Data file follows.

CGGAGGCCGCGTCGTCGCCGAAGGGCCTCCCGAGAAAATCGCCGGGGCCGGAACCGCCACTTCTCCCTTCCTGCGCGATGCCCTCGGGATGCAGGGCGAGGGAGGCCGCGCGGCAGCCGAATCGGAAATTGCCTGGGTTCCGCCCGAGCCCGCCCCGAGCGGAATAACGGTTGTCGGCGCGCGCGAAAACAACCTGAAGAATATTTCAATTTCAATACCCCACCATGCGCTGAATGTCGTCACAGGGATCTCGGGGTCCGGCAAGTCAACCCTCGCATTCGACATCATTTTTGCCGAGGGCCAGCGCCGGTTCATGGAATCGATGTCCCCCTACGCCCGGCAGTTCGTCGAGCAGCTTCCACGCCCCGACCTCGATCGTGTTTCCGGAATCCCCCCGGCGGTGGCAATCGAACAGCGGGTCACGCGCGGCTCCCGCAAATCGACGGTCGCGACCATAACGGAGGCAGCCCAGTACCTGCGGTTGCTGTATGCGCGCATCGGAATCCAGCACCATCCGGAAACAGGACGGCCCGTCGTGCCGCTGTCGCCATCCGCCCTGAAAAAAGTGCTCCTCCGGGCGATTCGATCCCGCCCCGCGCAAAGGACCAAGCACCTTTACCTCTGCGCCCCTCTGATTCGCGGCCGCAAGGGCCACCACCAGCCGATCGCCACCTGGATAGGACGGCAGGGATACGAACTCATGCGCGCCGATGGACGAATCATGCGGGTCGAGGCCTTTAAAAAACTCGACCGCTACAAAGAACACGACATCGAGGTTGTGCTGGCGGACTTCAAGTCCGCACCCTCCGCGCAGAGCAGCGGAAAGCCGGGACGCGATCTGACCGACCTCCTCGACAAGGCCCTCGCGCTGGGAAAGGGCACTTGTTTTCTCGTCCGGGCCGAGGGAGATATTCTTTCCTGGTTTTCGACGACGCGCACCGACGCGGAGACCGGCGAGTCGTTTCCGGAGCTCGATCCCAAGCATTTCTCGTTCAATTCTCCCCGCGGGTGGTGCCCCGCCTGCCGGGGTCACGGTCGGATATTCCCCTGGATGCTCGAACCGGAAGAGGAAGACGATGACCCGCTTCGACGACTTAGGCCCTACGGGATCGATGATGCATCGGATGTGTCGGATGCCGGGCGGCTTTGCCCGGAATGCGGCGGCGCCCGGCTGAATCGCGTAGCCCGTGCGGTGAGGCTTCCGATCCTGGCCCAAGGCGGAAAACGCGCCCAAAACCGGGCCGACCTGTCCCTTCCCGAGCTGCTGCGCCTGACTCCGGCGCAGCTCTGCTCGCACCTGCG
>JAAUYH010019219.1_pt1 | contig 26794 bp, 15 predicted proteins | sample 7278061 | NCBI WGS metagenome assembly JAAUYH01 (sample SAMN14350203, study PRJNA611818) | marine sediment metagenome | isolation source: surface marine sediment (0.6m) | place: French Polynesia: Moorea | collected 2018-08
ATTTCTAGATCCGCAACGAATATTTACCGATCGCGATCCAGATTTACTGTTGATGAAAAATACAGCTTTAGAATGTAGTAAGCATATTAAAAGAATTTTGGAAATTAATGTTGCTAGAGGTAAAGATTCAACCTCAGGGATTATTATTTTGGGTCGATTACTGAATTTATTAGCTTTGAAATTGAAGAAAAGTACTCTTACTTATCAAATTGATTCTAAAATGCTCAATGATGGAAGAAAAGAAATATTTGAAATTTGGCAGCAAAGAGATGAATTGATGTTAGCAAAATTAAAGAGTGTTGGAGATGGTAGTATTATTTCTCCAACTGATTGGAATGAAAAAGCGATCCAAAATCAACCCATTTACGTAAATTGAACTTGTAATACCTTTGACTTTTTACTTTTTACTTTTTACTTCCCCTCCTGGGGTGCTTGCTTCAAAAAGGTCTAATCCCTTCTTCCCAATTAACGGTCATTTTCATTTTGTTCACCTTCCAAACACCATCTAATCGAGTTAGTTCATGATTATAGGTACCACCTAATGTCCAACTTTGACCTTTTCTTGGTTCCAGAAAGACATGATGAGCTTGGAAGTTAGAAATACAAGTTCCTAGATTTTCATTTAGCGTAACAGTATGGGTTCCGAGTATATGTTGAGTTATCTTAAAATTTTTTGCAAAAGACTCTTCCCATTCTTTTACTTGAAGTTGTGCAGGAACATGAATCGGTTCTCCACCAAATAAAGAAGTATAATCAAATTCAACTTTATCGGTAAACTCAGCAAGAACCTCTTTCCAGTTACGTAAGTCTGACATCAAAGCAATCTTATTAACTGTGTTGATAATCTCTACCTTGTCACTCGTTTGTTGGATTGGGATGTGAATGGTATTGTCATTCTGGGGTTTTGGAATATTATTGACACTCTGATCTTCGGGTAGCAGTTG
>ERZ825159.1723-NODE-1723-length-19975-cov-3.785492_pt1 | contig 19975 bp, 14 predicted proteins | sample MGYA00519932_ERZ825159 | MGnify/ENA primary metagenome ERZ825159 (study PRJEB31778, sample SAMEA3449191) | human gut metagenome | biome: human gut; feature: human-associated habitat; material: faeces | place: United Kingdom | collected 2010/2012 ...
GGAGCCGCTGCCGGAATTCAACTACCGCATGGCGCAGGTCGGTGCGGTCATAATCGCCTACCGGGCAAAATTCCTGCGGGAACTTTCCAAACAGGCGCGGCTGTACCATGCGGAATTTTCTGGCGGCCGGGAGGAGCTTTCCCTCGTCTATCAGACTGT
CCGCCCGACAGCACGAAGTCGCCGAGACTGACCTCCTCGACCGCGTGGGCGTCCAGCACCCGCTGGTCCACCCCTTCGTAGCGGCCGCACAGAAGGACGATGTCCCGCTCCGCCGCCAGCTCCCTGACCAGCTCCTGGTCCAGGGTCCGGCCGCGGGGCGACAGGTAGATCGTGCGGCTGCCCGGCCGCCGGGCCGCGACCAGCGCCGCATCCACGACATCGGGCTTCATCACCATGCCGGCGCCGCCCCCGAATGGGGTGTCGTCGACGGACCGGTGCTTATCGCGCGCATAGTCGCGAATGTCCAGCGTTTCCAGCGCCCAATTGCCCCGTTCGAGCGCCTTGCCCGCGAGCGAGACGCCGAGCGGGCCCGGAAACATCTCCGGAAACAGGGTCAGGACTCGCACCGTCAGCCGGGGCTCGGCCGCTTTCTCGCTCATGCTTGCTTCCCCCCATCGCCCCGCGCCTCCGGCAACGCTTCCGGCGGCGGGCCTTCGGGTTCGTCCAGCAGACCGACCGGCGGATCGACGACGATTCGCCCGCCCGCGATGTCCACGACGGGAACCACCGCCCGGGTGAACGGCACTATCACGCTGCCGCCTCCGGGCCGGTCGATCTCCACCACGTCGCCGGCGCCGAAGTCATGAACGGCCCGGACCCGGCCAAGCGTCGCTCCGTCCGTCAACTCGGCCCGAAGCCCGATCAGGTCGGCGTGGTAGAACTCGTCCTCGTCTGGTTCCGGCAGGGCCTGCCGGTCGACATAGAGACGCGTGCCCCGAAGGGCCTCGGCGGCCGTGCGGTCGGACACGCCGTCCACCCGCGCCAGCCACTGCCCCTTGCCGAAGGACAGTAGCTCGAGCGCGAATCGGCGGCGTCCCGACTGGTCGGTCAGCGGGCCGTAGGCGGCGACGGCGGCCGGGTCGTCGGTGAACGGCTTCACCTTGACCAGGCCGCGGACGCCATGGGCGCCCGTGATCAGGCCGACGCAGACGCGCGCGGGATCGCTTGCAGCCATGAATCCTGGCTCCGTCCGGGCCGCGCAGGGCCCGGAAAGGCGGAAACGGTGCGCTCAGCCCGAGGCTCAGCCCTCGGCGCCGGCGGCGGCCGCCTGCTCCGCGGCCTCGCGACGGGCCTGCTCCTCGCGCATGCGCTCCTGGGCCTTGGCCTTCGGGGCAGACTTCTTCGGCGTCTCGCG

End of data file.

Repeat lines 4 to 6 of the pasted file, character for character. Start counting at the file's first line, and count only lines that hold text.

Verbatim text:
>ERZ825159.1723-NODE-1723-length-19975-cov-3.785492_pt1 | contig 19975 bp, 14 predicted proteins | sample MGYA00519932_ERZ825159 | MGnify/ENA primary metagenome ERZ825159 (study PRJEB31778, sample SAMEA3449191) | human gut metagenome | biome: human gut; feature: human-associated habitat; material: faeces | place: United Kingdom | collected 2010/2012 ...
GGAGCCGCTGCCGGAATTCAACTACCGCATGGCGCAGGTCGGTGCGGTCATAATCGCCTACCGGGCAAAATTCCTGCGGGAACTTTCCAAACAGGCGCGGCTGTACCATGCGGAATTTTCTGGCGGCCGGGAGGAGCTTTCCCTCGTCTATCAGACTGT
CCGCCCGACAGCACGAAGTCGCCGAGACTGACCTCCTCGACCGCGTGGGCGTCCAGCACCCGCTGGTCCACCCCTTCGTAGCGGCCGCACAGAAGGACGATGTCCCGCTCCGCCGCCAGCTCCCTGACCAGCTCCTGGTCCAGGGTCCGGCCGCGGGGCGACAGGTAGATCGTGCGGCTGCCCGGCCGCCGGGCCGCGACCAGCGCCGCATCCACGACATCGGGCTTCATCACCATGCCGGCGCCGCCCCCGAATGGGGTGTCGTCGACGGACCGGTGCTTATCGCGCGCATAGTCGCGAATGTCCAGCGTTTCCAGCGCCCAATTGCCCCGTTCGAGCGCCTTGCCCGCGAGCGAGACGCCGAGCGGGCCCGGAAACATCTCCGGAAACAGGGTCAGGACTCGCACCGTCAGCCGGGGCTCGGCCGCTTTCTCGCTCATGCTTGCTTCCCCCCATCGCCCCGCGCCTCCGGCAACGCTTCCGGCGGCGGGCCTTCGGGTTCGTCCAGCAGACCGACCGGCGGATCGACGACGATTCGCCCGCCCGCGATGTCCACGACGGGAACCACCGCCCGGGTGAACGGCACTATCACGCTGCCGCCTCCGGGCCGGTCGATCTCCACCACGTCGCCGGCGCCGAAGTCATGAACGGCCCGGACCCGGCCAAGCGTCGCTCCGTCCGTCAACTCGGCCCGAAGCCCGATCAGGTCGGCGTGGTAGAACTCGTCCTCGTCTGGTTCCGGCAGGGCCTGCCGGTCGACATAGAGACGCGTGCCCCGAAGGGCCTCGGCGGCCGTGCGGTCGGACACGCCGTCCACCCGCGCCAGCCACTGCCCCTTGCCGAAGGACAGTAGCTCGAGCGCGAATCGGCGGCGTCCCGACTGGTCGGTCAGCGGGCCGTAGGCGGCGACGGCGGCCGGGTCGTCGGTGAACGGCTTCACCTTGACCAGGCCGCGGACGCCATGGGCGCCCGTGATCAGGCCGACGCAGACGCGCGCGGGATCGCTTGCAGCCATGAATCCTGGCTCCGTCCGGGCCGCGCAGGGCCCGGAAAGGCGGAAACGGTGCGCTCAGCCCGAGGCTCAGCCCTCGGCGCCGGCGGCGGCCGCCTGCTCCGCGGCCTCGCGACGGGCCTGCTCCTCGCGCATGCGCTCCTGGGCCTTGGCCTTCGGGGCAGACTTCTTCGGCGTCTCGCG